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Today's Stichomancy for Robert A. Heinlein

The first excerpt represents the element of Air. It speaks of mental influences and the process of thought, and is drawn from A Prince of Bohemia by Honore de Balzac:

but for me,' she added, burying herself in the cushions in her fireside corner.

"She delivered herself thus on her return from a first night. Du Bruel's piece had succeeded, and she foresaw an avalanche of criticisms. Tullia had her At Homes. Every Monday she gave a tea- party; her society was as select as might be, and she neglected nothing that could make her house pleasant. There was a bouillotte in one room, conversation in another, and sometimes a concert (always short) in the large drawing-room. None but the most eminent artists performed in the house. Tullia had so much good sense, that she attained to the most exquisite tact, and herein, in all probability,

The second excerpt represents the element of Fire. It speaks of emotional influences and base passions, and is drawn from Little Britain by Washington Irving:

spectacles. He is much thought of by the old women, who consider him a kind of conjurer, because he has two of three stuffed alligators hanging up in his shop, and several snakes in bottles. He is a great reader of almanacs and newspapers, and is much given to pore over alarming accounts of plots, conspiracies, fires, earthquakes, and volcanic eruptions; which last phenomena he considers as signs of the times. He has always some dismal tale of the kind to deal out to his customers, with their doses; and thus at the same time puts both soul and body into an uproar. He is a great believer in omens and predictions; and has the prophecies of Robert Nixon and

The third excerpt represents the element of Water. It speaks of pure spiritual influences and feelings of love, and is drawn from Bureaucracy by Honore de Balzac:

would bestow on those they indiscriminately called Jesuits. Belonging to that fraternity in spirit, though not admitted to its rites, Dutocq went from bureau to bureau, sounded consciences by recounting immoral jests, and then reported and paraphrased results to des Lupeaulx; the latter thus learned all the trivial events of the ministry, and often surprised the minister by his consummate knowledge of what was going on. He tolerated Dutocq under the idea that circumstances might some day make him useful, were it only to get him or some distinguished friend of his out of a scrape by a disgraceful marriage. The two understood each other well. Dutocq had succeeded Monsieur Poiret the elder, who had retired in 1814, and now lived in the pension Vanquer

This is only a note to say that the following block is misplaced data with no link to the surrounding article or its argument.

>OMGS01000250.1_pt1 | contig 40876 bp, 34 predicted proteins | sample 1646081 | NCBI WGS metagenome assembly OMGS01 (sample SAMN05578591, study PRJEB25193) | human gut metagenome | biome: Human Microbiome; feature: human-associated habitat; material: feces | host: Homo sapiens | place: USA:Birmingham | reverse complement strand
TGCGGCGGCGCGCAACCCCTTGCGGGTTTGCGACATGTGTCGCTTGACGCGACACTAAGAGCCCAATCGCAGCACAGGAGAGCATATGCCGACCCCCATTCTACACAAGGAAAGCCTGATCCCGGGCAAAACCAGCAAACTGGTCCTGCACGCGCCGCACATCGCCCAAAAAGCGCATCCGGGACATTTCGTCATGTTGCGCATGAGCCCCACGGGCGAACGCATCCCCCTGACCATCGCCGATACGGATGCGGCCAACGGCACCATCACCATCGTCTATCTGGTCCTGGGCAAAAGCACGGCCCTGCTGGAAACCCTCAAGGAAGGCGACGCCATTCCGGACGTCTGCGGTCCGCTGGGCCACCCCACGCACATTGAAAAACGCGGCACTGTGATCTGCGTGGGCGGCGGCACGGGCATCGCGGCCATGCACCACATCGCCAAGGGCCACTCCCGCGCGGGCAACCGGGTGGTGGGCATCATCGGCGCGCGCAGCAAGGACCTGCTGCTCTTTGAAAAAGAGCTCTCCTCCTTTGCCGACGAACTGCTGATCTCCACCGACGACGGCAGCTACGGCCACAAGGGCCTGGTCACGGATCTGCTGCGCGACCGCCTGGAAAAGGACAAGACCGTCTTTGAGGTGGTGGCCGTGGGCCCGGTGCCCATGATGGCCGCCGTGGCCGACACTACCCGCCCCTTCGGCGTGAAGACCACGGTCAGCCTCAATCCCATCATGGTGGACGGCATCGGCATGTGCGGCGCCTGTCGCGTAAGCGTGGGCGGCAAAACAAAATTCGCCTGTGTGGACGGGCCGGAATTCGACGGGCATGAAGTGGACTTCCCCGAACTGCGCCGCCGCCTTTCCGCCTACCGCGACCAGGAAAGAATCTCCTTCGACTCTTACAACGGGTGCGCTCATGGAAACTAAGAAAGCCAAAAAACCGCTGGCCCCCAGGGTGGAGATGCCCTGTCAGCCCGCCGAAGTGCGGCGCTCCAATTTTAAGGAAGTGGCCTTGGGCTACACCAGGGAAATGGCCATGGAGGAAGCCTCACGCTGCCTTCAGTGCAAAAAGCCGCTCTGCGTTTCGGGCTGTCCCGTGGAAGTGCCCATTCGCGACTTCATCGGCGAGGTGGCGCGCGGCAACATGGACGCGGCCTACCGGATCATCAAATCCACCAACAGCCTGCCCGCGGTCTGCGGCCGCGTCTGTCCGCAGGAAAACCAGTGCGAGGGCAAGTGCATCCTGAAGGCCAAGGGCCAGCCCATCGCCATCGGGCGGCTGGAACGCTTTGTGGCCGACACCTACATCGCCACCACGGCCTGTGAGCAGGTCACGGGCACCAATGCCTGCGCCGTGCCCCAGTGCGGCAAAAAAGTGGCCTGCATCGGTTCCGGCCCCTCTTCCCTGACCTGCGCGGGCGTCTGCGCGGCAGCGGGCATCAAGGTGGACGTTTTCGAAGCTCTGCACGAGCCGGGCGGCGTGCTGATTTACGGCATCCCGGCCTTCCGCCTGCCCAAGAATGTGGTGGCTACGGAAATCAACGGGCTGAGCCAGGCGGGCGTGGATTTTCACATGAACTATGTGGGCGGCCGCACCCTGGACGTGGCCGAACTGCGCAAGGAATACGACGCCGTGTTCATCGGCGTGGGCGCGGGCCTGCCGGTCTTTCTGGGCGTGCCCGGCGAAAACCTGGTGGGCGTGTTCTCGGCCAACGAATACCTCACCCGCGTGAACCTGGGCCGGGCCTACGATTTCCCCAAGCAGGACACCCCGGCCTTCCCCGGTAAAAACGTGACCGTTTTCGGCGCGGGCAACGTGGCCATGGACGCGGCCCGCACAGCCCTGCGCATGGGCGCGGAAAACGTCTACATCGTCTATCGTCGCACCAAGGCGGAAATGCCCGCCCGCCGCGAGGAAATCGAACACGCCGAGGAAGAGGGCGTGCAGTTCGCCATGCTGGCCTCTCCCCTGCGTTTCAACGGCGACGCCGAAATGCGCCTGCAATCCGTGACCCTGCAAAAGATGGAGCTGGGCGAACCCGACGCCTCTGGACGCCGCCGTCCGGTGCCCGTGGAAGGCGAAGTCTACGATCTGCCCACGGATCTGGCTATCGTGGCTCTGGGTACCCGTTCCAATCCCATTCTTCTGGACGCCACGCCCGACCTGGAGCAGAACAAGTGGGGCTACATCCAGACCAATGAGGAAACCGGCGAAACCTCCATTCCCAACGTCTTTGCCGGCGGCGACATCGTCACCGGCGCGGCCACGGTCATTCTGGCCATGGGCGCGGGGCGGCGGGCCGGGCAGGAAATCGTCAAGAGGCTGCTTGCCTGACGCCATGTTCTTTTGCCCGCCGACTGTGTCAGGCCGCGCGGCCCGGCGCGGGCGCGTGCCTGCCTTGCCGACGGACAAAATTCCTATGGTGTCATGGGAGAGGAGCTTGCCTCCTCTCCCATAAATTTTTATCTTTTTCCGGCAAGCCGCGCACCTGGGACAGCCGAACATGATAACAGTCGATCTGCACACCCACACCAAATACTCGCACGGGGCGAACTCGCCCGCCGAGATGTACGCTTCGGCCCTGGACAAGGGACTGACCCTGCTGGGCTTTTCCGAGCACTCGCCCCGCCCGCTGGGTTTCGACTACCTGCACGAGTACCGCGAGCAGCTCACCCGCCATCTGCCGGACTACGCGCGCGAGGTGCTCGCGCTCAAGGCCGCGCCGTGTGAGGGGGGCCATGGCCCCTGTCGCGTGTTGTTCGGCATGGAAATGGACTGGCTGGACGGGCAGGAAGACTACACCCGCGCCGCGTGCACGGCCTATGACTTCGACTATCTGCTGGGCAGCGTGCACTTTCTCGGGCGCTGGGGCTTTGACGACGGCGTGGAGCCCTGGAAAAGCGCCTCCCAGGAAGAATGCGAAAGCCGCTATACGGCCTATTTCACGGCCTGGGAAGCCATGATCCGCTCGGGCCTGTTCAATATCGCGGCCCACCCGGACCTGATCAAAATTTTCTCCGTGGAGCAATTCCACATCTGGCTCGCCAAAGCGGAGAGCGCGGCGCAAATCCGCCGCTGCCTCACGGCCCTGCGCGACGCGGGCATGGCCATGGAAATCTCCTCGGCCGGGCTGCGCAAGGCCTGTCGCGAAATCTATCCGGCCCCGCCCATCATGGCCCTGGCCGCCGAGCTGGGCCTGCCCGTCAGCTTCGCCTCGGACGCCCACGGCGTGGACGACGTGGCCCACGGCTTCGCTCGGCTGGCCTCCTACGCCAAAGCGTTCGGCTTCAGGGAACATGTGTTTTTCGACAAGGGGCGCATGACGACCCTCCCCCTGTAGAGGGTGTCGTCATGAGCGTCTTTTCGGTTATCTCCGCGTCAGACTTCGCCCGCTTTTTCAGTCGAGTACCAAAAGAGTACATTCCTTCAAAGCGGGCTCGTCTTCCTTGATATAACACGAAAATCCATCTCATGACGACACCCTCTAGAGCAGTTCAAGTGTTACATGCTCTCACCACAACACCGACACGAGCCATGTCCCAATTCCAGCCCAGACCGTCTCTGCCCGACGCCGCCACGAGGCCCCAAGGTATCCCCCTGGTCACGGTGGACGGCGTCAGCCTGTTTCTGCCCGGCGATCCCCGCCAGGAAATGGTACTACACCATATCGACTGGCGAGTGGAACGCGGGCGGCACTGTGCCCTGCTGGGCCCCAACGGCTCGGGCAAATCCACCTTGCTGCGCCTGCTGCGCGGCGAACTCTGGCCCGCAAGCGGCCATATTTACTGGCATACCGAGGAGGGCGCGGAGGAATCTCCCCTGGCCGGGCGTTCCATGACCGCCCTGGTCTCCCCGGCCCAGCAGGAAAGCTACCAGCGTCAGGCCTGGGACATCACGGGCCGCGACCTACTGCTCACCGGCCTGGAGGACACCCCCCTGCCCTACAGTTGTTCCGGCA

The fourth excerpt represents the element of Earth. It speaks of physical influences and the impact of the unseen on the visible world, and is drawn from Caesar's Commentaries in Latin by Julius Caesar:

specie commoti legatos ad Caesarem de pace miserunt, qui ad hunc modum locuti, non se existimare Romanos sine ope divina bellum gerere, qui tantae altitudinis machinationes tanta celeritate promovere possent, se suaque omnia eorum potestati permittere dixerunt. Unum petere ac deprecari: si forte pro sua clementia ac mansuetudine, quam ipsi ab aliis audirent, statuisset Atuatucos esse conservandos, ne se armis despoliaret. Sibi omnes fere finitimos esse inimicos ac suae virtuti invidere; a quibus se defelldere traditis armis non possent. Sibi praestare, si in eum casum deducerentur, quamvis fortunam a populo Romano pati quam ab his per cruciatum interfici inter quos dominari consuessent.

Ad haec Caesar respondit: se magis consuetudine sua quam merito eorum